Summer 2021: June 14 to July 6, 2021. Register by June 7. Cost: $215

    Learning objectives:

    • Gain an understanding of the principles and goals of RSC.

    • Learn the structure of an RSC session.

    • Learn how to describe the topics of conversation and methods of inquiry used in RSC when employing the RIOS™ framework.  

    RIOS™ 2: Advanced Reflective Supervision Using the RIOS™ Framework


    Using the Reflective Interaction Observation Scale (RIOS™) as a framework, you’ll learn about the process of beginning and maintaining a reflective alliance with individuals and groups to help professionals build skills and increase self-efficacy. (28 clock hours)


    Summer 2021: July 12 to August 23, 2021. Register by July 5. Cost: Early bird through June 14: $340; After June 14: $360


    Learning objectives


    Learn about and/or expand your knowledge of:


    • the theoretical foundations of reflective supervision and consultation (RSC)

    • the Reflective Interaction Observation Scale (RIOS™) as a framework for the provision of RSC

    • best practice guidelines for reflective supervision/consultation

    • developing a reflective relationship

    • including race and culture in reflective supervision/consultation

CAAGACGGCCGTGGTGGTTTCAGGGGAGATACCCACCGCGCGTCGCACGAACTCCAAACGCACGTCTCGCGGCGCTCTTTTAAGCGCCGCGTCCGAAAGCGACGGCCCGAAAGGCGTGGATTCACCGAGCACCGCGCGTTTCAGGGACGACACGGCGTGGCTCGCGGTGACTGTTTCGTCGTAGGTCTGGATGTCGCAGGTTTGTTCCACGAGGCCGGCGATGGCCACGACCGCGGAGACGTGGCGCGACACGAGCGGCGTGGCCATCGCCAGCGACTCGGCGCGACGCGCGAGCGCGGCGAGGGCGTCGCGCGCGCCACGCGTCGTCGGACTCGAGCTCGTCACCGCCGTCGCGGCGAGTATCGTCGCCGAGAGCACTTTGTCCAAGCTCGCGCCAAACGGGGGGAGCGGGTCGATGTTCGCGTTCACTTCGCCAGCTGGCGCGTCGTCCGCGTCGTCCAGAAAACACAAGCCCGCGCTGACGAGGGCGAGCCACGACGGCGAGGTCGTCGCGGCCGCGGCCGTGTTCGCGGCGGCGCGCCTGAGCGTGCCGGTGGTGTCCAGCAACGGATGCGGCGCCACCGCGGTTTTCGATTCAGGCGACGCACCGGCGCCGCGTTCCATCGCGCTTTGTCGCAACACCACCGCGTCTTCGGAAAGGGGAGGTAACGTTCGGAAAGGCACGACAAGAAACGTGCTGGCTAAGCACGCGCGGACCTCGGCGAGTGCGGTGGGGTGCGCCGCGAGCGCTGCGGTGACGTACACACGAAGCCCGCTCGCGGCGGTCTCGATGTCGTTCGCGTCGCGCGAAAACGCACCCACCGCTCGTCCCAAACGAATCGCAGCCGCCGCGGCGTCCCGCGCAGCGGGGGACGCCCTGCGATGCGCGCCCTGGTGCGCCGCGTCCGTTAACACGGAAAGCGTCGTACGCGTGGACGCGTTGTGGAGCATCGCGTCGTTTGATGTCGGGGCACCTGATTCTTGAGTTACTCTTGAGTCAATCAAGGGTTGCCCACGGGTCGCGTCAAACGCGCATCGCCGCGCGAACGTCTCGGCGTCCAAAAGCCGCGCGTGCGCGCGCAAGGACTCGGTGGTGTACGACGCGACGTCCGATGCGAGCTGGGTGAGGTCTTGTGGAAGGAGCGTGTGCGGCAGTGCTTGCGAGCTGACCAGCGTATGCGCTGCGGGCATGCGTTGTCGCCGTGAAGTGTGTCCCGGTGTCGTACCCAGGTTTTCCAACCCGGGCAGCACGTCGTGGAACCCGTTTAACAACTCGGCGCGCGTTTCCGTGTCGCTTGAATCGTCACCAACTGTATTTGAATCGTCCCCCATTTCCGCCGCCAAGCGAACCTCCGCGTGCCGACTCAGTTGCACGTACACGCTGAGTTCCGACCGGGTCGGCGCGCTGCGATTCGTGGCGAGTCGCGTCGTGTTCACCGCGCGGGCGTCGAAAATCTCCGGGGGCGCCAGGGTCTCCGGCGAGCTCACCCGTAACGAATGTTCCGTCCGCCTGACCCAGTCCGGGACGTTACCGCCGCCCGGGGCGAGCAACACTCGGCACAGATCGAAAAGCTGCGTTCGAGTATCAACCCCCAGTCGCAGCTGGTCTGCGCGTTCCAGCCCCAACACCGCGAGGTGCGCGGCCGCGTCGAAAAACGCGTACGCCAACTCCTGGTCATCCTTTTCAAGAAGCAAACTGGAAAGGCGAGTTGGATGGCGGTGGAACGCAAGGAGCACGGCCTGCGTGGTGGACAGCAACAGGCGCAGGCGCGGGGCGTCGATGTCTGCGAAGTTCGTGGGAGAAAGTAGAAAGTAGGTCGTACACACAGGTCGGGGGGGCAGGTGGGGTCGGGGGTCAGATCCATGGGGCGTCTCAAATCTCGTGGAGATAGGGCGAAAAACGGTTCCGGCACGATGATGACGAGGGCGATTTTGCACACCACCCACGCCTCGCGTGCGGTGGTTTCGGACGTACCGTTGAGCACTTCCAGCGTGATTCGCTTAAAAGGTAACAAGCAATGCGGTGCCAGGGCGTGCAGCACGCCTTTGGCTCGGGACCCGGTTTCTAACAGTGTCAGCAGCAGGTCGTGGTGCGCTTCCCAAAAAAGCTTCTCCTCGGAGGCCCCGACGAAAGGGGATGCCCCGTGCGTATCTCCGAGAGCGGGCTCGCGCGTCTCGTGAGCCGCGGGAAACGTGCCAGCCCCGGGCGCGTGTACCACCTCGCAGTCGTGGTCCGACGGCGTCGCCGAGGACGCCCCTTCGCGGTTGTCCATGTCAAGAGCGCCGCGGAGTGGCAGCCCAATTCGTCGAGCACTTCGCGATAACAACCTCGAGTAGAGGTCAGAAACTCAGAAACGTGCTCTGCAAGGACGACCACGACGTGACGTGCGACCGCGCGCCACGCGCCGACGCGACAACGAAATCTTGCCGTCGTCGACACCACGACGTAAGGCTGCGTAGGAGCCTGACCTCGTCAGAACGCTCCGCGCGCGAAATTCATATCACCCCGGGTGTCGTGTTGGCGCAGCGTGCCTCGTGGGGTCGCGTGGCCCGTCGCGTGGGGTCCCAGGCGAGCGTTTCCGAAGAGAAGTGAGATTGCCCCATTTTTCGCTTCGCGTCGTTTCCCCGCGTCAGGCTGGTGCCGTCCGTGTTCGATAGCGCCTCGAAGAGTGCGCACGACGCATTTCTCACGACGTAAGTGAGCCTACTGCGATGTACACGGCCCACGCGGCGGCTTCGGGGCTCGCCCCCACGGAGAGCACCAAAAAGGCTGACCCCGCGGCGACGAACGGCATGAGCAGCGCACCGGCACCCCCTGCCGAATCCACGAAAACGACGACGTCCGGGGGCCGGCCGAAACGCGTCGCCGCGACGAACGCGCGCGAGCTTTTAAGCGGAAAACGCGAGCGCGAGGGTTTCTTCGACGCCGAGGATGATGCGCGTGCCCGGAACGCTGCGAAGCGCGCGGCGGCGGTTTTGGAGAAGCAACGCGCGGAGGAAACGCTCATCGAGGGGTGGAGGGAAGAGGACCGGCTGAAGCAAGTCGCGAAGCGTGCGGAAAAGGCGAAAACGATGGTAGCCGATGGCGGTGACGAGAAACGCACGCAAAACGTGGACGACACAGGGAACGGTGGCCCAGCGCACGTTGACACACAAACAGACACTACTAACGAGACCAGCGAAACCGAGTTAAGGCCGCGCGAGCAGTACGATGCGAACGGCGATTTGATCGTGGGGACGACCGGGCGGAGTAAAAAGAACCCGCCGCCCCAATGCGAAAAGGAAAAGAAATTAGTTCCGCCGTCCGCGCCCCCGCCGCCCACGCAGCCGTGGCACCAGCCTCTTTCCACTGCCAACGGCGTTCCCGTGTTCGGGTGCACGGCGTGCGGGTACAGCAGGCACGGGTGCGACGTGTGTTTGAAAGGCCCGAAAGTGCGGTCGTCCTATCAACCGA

• cultivating reflective capacity in self and others

    • addressing common supervisory challenges

  • 04 Jun 2021 by Christine Hughes

    Please share with your early learning colleagues, friends, and local networks! FAIMH is proud to be sponsoring FAIMH Leader Noemi Marquez as the Keynote Speaker for all the 2021 Summer Summits:
    The Florida Association for the Education of Young Children (FLAEYC) is offering pop-up summer summits across the state to help early childhood teachers and directors better respond to the changing needs of young children after coping with COVID for more than 12 months. This day-long, in-person professional development opportunity focuses on infant and early childhood mental health strategies for the classroom, communicating with families to empower behavior change, and the ever important concept of self-care using developmentally appropriate practices, including play-based learning.
    The dates and locations are listed below. You can access the online registration portal by clicking the date or the location button below.
    ·         June 12: Panama City
    ·         June 26: Miami
    ·         July 10: Tampa Bay
    FLAEYC is keeping costs low thanks to sponsorship from the Florida Association for Infant Mental Health and local Early Learning Coalitions. FLAEYC is also offering scholarships to any early childhood professional – you do not have to be a FLAEYC member to qualify! This is truly an exciting opportunity to finally reconnect, safely, with peers for a unique learning opportunity that cannot be found anywhere else.  
    All classes are 8:30 am – 4:00 pm local time. The cost is $49 per person and includes lunch (before scholarships). CEUs are also available for a small fee and are FREE to all FLAEYC members.
    If you have questions, you can learn more online or by contacting Holly McPhail, FLAEYC’s Events & Communications Manager, at